Bill seeks charges against truant students' parents
BISMARCK -- Parents who are chronically negligent in seeing that their children attend school could face misdemeanor criminal charges under a bill heard in the House Wednesday.
Senate Bill 2217 was introduced by Mandan legislators after school officials there convinced them that there is a growing problem with grade school students missing large amounts of school.
"This is a very important step that has to be taken," said Sen. Dwight Cook, R-Mandan. "Unfortunately, we have a real truancy problem."
Cook and others who favor the bill, including Mandan Superintendent Wilfred Volesky, said elementary students who miss a lot of school are being set up to fall behind and drop out when they reach 16.
Most high school drop-outs did not develop the habit of skipping school after they got to high school, Volesky said. It results from how their families enforced attendance in grade school.
"Truancy at this level is more often a parent issue," he said.
Volesky outlined how Mandan sends letters to and phones parents in efforts to get children back in school on a regular basis. Some respond to the calls or letters and others don't, he said.
"These parents have no fear of the current legal consequences," he said.
Those testifying for the bill explained that current law already allows parents to be charged with a crime if they fail to send their kids to school. But that charge is a class C felony child neglect charge and prosecutors are loathe to file felony charges.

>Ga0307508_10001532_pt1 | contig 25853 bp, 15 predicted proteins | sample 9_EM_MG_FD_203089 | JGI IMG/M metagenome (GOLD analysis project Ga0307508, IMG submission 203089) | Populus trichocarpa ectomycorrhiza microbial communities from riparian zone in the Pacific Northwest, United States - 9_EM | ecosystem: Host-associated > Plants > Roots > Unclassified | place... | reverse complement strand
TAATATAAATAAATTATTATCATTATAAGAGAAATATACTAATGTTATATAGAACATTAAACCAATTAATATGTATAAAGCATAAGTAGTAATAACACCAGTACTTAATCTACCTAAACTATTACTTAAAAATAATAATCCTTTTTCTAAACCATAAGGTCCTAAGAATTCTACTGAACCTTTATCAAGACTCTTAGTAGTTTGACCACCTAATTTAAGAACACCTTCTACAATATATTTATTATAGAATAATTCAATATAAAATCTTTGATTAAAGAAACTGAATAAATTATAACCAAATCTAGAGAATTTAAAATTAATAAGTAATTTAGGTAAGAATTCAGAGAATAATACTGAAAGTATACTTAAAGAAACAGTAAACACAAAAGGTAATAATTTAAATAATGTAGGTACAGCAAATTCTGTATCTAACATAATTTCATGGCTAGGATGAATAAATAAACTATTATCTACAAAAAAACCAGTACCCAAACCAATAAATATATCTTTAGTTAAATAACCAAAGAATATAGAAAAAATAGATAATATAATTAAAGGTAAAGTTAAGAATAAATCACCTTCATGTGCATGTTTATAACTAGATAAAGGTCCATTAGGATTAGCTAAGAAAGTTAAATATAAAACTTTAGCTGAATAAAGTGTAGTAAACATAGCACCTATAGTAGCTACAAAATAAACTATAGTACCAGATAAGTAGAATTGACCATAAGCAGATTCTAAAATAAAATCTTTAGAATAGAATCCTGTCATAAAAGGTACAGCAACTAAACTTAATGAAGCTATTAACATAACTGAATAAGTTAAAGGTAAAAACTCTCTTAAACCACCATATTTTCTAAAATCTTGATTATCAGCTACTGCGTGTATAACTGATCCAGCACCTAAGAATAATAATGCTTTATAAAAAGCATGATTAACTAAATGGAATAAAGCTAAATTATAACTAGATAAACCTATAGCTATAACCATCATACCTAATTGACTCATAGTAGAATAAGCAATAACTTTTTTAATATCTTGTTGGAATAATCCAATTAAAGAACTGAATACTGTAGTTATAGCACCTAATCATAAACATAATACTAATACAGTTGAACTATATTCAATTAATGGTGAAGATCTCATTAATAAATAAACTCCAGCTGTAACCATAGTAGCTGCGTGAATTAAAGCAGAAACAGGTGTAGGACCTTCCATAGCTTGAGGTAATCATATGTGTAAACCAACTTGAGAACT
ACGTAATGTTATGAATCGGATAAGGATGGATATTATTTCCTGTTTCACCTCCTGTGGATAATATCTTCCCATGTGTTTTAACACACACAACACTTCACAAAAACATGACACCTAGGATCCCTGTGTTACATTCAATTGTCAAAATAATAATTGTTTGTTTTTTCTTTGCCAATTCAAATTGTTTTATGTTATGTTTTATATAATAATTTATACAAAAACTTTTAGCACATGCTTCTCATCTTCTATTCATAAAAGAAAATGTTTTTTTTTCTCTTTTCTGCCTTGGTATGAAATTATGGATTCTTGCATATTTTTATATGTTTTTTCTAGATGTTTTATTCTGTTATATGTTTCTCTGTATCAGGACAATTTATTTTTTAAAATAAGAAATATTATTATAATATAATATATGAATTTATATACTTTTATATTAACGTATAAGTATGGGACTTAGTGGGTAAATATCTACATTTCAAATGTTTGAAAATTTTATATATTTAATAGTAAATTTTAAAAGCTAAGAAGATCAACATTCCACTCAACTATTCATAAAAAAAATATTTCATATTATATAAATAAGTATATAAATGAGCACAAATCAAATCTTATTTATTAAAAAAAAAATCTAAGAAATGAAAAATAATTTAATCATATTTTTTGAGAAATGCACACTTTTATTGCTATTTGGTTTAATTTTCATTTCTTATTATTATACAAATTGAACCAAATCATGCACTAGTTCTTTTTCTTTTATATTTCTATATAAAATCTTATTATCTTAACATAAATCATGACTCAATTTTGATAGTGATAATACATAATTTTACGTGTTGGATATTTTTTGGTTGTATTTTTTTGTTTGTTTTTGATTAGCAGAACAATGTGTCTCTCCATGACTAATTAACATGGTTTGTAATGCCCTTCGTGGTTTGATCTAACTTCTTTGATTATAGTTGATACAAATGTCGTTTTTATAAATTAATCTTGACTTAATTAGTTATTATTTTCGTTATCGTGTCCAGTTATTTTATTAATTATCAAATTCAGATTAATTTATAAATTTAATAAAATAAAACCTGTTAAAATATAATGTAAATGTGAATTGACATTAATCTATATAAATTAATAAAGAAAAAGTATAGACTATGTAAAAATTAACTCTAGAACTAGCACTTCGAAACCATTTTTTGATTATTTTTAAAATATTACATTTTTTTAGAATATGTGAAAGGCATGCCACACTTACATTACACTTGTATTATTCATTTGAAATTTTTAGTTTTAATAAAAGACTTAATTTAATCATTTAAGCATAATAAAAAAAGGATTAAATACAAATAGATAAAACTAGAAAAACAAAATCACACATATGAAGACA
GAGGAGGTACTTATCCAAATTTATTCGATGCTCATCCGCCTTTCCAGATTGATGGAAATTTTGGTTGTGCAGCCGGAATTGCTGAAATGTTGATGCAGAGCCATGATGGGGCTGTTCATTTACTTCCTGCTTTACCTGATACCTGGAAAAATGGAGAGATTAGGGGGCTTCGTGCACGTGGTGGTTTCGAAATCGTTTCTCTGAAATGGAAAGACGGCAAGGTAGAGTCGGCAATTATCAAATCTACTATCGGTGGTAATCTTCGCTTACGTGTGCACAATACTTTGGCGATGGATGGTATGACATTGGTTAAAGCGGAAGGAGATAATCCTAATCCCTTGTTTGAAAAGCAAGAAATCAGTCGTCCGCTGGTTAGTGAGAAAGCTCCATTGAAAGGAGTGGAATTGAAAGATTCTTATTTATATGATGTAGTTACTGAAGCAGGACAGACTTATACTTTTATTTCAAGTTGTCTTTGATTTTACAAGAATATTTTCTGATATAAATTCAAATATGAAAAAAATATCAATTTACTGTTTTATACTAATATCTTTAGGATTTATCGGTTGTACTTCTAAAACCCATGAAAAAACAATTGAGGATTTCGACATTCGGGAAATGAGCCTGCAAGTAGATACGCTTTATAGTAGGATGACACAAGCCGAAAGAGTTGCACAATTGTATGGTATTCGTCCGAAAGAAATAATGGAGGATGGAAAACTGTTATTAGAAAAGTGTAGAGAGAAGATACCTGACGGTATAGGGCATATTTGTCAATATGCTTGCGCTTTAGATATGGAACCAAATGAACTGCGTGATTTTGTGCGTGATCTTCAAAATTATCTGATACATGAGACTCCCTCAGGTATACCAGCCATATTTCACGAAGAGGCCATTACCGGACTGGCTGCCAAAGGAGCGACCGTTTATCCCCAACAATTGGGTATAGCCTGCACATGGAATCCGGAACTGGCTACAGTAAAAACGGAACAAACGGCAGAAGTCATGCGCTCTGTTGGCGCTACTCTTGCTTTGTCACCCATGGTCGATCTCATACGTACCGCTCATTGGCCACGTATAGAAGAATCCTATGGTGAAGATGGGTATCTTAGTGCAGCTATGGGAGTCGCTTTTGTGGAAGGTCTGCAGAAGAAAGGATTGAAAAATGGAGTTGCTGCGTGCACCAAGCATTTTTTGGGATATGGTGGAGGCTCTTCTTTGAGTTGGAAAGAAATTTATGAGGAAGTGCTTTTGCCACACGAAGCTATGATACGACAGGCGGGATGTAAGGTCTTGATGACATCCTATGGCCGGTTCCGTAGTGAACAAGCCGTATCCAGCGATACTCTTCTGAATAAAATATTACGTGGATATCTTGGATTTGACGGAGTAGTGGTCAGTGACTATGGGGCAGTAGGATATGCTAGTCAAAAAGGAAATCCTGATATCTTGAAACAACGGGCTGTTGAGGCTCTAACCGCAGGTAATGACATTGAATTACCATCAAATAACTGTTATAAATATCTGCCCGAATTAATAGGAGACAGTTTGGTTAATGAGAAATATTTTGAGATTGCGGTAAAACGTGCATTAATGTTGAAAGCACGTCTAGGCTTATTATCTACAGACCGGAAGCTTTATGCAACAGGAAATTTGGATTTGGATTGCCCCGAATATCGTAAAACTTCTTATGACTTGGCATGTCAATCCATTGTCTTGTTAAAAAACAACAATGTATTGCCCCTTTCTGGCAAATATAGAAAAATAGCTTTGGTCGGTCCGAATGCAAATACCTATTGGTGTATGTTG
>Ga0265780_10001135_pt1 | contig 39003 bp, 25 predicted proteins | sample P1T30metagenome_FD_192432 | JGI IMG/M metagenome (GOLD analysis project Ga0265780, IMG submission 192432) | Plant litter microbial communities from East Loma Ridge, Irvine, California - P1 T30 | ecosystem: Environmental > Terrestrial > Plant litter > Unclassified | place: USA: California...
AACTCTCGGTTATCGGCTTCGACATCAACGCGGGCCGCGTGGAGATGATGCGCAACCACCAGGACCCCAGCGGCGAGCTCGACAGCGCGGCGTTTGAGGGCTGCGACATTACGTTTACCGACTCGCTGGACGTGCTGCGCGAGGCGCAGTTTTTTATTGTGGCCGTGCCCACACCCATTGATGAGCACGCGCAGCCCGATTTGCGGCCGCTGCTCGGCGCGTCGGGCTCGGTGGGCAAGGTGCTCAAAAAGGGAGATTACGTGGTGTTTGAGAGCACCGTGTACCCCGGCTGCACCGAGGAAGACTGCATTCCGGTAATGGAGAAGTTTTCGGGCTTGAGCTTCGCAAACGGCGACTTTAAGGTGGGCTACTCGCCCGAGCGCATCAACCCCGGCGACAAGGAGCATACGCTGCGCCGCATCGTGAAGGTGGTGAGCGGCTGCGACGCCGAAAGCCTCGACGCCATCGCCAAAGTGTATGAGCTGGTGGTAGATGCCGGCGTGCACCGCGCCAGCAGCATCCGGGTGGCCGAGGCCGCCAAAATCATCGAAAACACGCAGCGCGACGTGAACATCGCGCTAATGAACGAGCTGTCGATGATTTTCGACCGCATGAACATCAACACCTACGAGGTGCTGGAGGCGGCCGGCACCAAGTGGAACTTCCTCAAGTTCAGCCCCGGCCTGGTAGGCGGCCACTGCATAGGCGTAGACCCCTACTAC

"A class C felony is a pretty tough sanction," Volesky said.
The threat of an infraction on the first offense, is a charge with a maximum penalty of a $500 fine, or a class B misdemeanor on a second or subsequent offense. That carries a maximum 30 days in jail and a $1,000 fine.
Mandan High School Principal Mark Andresen said that if schools are being held accountable for student performance through the No Child Left Behind program, then parents need to be held accountable, too, for their actions that cause students to fail in school.
The state Department of Public Instruction favors the bill but wants an amendment to ensure that studies and statistics on the problem statewide are conducted in future years.
No one testified against the bill.